But Kazarian’s true hobby was to set sail with two or three longtime friends and explore the world: Portugal, Spain, Paris, the French Riviera, five times to Mexico (always on the beach) and Hawaii were just a few of the destinations. And it wasn’t just traveling to far flung places: each year he’d drive to Pennsylvania to attend a beer festival before swinging by Cooperstown to visit the Baseball Hall of Fame.

“He would get a fruitcake and take two or three of his boyhood friends up to Montreal for a ‘visit’. He was a character,” said Gasper.

Kazarian began to slow down five years ago, unable to make his daily walk to Harvard Square for a coffee and to read the paper; he’d need to take the bus halfway. After feeling poorly for the past two years, Kazarian was diagnosed in late October with a growth in his stomach that could not be halted.

“Henry faced his last challenge much as he lived his life, courageously with a kind and generous spirit,” said Gasper. “He was a wonderful friend to all and a true gentle soul.”

He is predeceased by his immediate family. Funeral services and church services will be private due to restrictions placed on gatherings A celebration to honor and remember Kazarian will be held at a later date.

Those wishing to honor Henry with a memorial donation in his name may do so by check payable to the Town of Belmont designated for his beloved Beech Street Center, said Kazarian

COVID-19 Deaths Triple In Five Days To 39, Nearly All Linked To Belmont Manor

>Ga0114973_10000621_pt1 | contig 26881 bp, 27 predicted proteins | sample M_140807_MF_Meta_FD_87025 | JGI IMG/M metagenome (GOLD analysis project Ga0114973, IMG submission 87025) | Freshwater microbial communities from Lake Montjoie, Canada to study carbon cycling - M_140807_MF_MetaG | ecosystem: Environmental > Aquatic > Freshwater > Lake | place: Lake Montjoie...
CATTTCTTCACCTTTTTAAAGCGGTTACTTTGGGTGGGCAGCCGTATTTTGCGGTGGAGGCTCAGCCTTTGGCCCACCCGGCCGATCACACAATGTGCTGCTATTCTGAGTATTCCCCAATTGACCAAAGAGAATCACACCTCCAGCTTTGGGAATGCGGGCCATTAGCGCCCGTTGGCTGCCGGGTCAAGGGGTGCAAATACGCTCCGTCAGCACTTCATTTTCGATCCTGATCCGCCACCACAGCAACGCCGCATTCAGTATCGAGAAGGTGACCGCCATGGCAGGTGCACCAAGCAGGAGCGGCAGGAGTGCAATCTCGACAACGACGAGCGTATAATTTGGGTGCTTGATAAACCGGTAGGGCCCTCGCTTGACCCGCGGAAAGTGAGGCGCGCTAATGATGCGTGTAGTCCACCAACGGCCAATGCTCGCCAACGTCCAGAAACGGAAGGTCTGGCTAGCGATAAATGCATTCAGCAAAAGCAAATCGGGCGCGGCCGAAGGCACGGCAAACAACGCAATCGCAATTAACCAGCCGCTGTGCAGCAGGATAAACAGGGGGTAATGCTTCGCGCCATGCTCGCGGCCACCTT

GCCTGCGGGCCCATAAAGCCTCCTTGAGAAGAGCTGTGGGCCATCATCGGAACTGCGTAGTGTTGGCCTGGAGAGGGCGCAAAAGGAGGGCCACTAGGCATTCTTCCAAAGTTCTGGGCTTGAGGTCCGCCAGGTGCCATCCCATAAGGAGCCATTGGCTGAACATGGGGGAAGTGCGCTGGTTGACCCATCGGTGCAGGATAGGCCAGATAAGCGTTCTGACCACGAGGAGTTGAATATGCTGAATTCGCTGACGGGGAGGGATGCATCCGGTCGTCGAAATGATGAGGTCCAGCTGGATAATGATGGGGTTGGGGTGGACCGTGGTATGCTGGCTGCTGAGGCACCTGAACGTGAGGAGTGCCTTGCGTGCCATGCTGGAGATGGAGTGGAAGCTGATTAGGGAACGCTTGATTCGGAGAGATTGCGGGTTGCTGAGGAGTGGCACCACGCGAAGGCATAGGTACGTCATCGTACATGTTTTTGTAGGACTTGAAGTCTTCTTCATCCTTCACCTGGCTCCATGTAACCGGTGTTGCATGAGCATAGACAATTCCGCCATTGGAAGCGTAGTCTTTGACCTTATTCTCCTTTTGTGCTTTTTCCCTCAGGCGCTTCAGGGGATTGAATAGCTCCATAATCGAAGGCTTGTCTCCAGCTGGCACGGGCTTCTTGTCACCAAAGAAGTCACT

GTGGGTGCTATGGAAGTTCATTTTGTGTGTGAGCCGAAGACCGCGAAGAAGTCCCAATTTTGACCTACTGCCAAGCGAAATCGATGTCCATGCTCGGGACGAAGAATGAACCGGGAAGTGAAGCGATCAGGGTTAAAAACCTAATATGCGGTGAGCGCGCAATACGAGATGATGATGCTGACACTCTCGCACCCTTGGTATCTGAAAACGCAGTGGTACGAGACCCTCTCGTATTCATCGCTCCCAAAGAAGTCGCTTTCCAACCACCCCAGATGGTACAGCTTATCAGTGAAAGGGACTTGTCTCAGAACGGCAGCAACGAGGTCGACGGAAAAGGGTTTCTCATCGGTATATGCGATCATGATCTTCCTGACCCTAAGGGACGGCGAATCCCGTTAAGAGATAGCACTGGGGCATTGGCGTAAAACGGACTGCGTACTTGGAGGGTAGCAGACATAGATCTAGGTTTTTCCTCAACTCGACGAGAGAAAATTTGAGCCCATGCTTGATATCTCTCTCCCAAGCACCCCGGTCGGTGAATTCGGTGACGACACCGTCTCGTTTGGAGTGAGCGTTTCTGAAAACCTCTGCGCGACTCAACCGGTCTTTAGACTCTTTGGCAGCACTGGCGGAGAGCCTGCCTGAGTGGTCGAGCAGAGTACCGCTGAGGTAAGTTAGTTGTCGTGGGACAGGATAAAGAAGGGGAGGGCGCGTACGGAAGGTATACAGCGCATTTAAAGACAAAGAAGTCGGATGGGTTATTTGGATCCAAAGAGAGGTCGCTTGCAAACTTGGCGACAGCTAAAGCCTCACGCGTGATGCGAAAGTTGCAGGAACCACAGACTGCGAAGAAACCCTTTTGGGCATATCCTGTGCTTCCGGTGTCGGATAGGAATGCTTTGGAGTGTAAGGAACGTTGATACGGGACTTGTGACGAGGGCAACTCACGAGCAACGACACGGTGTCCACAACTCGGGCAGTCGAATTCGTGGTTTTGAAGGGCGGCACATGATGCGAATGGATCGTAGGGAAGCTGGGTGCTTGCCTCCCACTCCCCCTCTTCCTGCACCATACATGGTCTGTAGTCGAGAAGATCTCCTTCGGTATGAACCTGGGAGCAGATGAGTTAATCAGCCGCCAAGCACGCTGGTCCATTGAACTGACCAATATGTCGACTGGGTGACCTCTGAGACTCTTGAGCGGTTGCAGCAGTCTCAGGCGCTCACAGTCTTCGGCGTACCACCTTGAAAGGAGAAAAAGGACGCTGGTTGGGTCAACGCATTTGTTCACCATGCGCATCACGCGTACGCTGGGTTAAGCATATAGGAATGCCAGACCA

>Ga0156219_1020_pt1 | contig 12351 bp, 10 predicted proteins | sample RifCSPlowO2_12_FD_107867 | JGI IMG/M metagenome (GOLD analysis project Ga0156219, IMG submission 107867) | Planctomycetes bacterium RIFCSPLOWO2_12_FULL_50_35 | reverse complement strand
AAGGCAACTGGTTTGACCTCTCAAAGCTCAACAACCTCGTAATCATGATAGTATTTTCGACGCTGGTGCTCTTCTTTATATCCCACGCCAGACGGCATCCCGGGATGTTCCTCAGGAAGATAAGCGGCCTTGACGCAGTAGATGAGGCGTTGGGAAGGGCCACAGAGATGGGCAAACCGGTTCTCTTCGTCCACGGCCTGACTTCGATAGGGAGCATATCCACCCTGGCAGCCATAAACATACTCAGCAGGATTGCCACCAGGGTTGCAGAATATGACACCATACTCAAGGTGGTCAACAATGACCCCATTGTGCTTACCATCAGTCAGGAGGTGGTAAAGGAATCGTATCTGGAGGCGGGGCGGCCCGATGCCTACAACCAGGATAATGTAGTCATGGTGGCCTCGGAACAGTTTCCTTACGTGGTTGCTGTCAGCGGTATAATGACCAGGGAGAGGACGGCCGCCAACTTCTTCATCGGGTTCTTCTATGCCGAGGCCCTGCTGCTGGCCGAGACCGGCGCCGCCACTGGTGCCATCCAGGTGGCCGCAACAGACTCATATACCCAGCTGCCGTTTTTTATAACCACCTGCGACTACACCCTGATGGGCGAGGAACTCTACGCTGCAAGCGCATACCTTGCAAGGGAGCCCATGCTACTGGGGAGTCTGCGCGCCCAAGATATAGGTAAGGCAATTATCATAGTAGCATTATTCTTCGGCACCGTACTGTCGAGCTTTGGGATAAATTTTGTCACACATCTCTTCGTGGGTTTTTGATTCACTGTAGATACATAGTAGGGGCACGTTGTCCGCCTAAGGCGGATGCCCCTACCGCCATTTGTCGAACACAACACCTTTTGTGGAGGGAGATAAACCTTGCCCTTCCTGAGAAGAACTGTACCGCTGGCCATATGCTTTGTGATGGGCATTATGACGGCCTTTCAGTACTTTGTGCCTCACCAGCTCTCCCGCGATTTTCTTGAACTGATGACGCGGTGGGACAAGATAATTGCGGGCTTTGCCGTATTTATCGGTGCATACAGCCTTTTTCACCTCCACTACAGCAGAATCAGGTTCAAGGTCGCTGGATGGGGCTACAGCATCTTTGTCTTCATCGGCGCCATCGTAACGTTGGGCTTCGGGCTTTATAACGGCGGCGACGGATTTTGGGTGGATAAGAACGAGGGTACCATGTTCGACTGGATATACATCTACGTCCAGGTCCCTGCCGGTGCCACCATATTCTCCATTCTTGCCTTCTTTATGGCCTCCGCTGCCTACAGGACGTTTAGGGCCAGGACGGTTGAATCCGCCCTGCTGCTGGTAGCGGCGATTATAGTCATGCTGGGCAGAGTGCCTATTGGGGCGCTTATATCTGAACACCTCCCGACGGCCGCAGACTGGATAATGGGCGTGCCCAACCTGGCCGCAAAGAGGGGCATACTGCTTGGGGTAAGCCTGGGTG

Photo: Belmont Manor in Belmont

The number of deaths in Belmont related to COVID-19 has more than tripled from 13 on Monday, April 13 to 39 by Friday, April 17, according to statistics compiled by the Belmont Health Department and released by the town on Friday, April 17.

Many of those deaths have been linked to residents of Belmont Manor Nursing Home and Rehabilitation Center, the 135-bed facility on Agassiz Avenue, according to Wesley Chin, Belmont Health Department director.

On April 15, when Belmont had 31 deaths due to the coronavirus, 30 were Belmont Manor residents. In addition, 59 members of a staff of approximately 190 are COVID-19 positive, according to the management of Belmont Manor.

In an April 15 email sent to families with loved ones at the site, Stewart Karger, the Manor’s administrator, said “every death represents an enormous amount of loss to the families of these individuals. And because many of these residents have been with us for a longer period of time, this feeling of loss is something that we at Belmont Manor share.”

Belmont town officials have begun recording deaths as one of two categories: Unconfirmed and confirmed by filed death certificate.

As of April 17:

Unconfirmed  31
Confirmed by Filed Death Certificates with the Town Clerk’s Office 8

“The Town Clerk noticed that there is a discrepancy in the information about CVOID-19 related deaths reported to us and what is later listed on the individual death certificates,” said Chin. “This is a problem that many other municipalities are experiencing.” 

According to Belmont Town Clerk Ellen Cushman, the reason the confirmed number is much lower than is that her office “can only account for the Death Certificates that are filed as official records of the Town of Belmont.”

“I share with the Health Department all death certificates recorded in Belmont that contain the word “COVID” anywhere in the numerous fields on the certificates,” she wrote in an email.

It’s also important to realize that death certificates in Massachusetts are recorded in two places, the place of death (the occurrence community) and the place of residence (the residence community).  If a person is a resident of Belmont and perhaps is transported for medical treatment to Mt. Auburn Hospital in Cambridge, the death certificate would be recorded in both Cambridge as the occurrence community and Belmont as the residence community.